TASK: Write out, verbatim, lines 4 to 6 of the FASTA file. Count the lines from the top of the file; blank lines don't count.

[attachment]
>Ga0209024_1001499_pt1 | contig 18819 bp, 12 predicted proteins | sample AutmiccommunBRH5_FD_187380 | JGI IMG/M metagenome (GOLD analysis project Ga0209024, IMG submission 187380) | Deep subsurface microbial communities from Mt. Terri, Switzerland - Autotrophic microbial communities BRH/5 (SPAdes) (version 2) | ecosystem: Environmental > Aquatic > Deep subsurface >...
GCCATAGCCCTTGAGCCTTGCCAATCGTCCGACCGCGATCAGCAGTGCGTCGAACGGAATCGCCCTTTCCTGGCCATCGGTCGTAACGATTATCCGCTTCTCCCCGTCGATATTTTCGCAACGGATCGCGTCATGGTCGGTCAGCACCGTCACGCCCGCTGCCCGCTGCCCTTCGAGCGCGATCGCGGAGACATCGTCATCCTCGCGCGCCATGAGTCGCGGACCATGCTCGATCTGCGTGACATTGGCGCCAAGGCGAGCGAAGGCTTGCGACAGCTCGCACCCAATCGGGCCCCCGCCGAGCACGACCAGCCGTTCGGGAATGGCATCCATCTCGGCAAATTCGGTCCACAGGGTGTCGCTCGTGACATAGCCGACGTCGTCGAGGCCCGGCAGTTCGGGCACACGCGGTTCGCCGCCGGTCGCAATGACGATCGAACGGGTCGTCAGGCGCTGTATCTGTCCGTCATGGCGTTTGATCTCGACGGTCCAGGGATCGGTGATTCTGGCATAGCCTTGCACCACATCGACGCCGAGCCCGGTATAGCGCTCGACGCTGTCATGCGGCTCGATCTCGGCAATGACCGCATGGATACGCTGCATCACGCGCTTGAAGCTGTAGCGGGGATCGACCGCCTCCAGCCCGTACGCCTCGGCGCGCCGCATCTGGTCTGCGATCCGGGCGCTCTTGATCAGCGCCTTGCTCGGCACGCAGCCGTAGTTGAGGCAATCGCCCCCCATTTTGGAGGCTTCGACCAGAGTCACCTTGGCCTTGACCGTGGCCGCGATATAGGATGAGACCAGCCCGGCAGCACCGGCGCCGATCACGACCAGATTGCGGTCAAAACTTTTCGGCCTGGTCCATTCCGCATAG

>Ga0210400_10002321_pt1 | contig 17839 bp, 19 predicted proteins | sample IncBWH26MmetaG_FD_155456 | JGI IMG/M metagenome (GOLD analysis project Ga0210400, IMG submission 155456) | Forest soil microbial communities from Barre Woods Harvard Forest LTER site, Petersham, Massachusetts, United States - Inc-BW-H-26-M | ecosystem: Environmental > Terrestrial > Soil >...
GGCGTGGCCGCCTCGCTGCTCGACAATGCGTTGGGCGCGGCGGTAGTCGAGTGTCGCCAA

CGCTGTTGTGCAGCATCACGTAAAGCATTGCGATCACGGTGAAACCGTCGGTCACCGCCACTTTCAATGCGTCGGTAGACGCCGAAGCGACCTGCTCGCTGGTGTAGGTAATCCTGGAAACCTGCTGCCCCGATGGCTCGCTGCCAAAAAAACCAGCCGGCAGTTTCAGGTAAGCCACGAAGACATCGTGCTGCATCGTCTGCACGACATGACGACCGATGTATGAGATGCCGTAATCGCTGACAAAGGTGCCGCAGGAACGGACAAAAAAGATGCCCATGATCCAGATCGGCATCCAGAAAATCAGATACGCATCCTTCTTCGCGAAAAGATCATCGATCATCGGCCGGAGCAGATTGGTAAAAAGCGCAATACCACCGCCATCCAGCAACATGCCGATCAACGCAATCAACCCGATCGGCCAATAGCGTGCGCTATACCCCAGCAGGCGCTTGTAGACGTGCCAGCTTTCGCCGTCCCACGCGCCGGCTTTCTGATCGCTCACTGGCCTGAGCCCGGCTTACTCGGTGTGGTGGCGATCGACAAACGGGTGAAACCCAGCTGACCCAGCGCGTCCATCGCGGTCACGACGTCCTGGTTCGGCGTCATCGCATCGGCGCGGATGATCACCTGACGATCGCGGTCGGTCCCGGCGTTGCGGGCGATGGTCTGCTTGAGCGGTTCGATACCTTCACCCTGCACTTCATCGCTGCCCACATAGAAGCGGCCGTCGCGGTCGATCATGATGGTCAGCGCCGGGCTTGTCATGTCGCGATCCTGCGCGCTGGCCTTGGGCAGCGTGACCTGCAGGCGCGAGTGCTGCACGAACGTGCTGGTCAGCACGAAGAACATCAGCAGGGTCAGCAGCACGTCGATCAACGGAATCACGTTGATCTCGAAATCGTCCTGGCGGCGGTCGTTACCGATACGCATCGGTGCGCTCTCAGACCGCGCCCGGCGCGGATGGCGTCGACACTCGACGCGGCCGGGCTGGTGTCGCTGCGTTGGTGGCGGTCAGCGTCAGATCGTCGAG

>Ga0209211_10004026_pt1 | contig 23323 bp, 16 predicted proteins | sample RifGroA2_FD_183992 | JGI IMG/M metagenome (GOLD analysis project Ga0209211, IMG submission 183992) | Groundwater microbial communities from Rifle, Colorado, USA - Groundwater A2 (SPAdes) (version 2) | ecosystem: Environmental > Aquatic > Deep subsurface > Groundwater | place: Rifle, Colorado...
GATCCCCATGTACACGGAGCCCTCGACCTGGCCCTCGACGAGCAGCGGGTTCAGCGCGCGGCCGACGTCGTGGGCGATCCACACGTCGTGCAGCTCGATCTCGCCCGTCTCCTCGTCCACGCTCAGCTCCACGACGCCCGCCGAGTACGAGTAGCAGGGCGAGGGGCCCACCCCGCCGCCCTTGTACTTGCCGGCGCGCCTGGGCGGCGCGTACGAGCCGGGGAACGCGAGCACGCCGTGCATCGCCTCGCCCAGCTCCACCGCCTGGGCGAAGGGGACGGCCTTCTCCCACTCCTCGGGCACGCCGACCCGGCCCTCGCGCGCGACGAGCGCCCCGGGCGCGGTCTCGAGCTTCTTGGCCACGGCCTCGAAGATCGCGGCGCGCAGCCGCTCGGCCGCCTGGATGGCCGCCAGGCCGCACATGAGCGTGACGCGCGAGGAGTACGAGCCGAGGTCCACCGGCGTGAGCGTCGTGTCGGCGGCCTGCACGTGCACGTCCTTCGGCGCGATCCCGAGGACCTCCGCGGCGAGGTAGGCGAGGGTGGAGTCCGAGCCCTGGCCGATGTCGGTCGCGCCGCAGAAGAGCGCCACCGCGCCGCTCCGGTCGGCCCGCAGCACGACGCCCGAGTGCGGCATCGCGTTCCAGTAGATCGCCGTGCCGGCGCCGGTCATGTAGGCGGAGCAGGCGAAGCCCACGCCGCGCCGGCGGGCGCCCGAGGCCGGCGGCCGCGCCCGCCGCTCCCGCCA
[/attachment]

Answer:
GGCGTGGCCGCCTCGCTGCTCGACAATGCGTTGGGCGCGGCGGTAGTCGAGTGTCGCCAA

CGCTGTTGTGCAGCATCACGTAAAGCATTGCGATCACGGTGAAACCGTCGGTCACCGCCACTTTCAATGCGTCGGTAGACGCCGAAGCGACCTGCTCGCTGGTGTAGGTAATCCTGGAAACCTGCTGCCCCGATGGCTCGCTGCCAAAAAAACCAGCCGGCAGTTTCAGGTAAGCCACGAAGACATCGTGCTGCATCGTCTGCACGACATGACGACCGATGTATGAGATGCCGTAATCGCTGACAAAGGTGCCGCAGGAACGGACAAAAAAGATGCCCATGATCCAGATCGGCATCCAGAAAATCAGATACGCATCCTTCTTCGCGAAAAGATCATCGATCATCGGCCGGAGCAGATTGGTAAAAAGCGCAATACCACCGCCATCCAGCAACATGCCGATCAACGCAATCAACCCGATCGGCCAATAGCGTGCGCTATACCCCAGCAGGCGCTTGTAGACGTGCCAGCTTTCGCCGTCCCACGCGCCGGCTTTCTGATCGCTCACTGGCCTGAGCCCGGCTTACTCGGTGTGGTGGCGATCGACAAACGGGTGAAACCCAGCTGACCCAGCGCGTCCATCGCGGTCACGACGTCCTGGTTCGGCGTCATCGCATCGGCGCGGATGATCACCTGACGATCGCGGTCGGTCCCGGCGTTGCGGGCGATGGTCTGCTTGAGCGGTTCGATACCTTCACCCTGCACTTCATCGCTGCCCACATAGAAGCGGCCGTCGCGGTCGATCATGATGGTCAGCGCCGGGCTTGTCATGTCGCGATCCTGCGCGCTGGCCTTGGGCAGCGTGACCTGCAGGCGCGAGTGCTGCACGAACGTGCTGGTCAGCACGAAGAACATCAGCAGGGTCAGCAGCACGTCGATCAACGGAATCACGTTGATCTCGAAATCGTCCTGGCGGCGGTCGTTACCGATACGCATCGGTGCGCTCTCAGACCGCGCCCGGCGCGGATGGCGTCGACACTCGACGCGGCCGGGCTGGTGTCGCTGCGTTGGTGGCGGTCAGCGTCAGATCGTCGAG

>Ga0209211_10004026_pt1 | contig 23323 bp, 16 predicted proteins | sample RifGroA2_FD_183992 | JGI IMG/M metagenome (GOLD analysis project Ga0209211, IMG submission 183992) | Groundwater microbial communities from Rifle, Colorado, USA - Groundwater A2 (SPAdes) (version 2) | ecosystem: Environmental > Aquatic > Deep subsurface > Groundwater | place: Rifle, Colorado...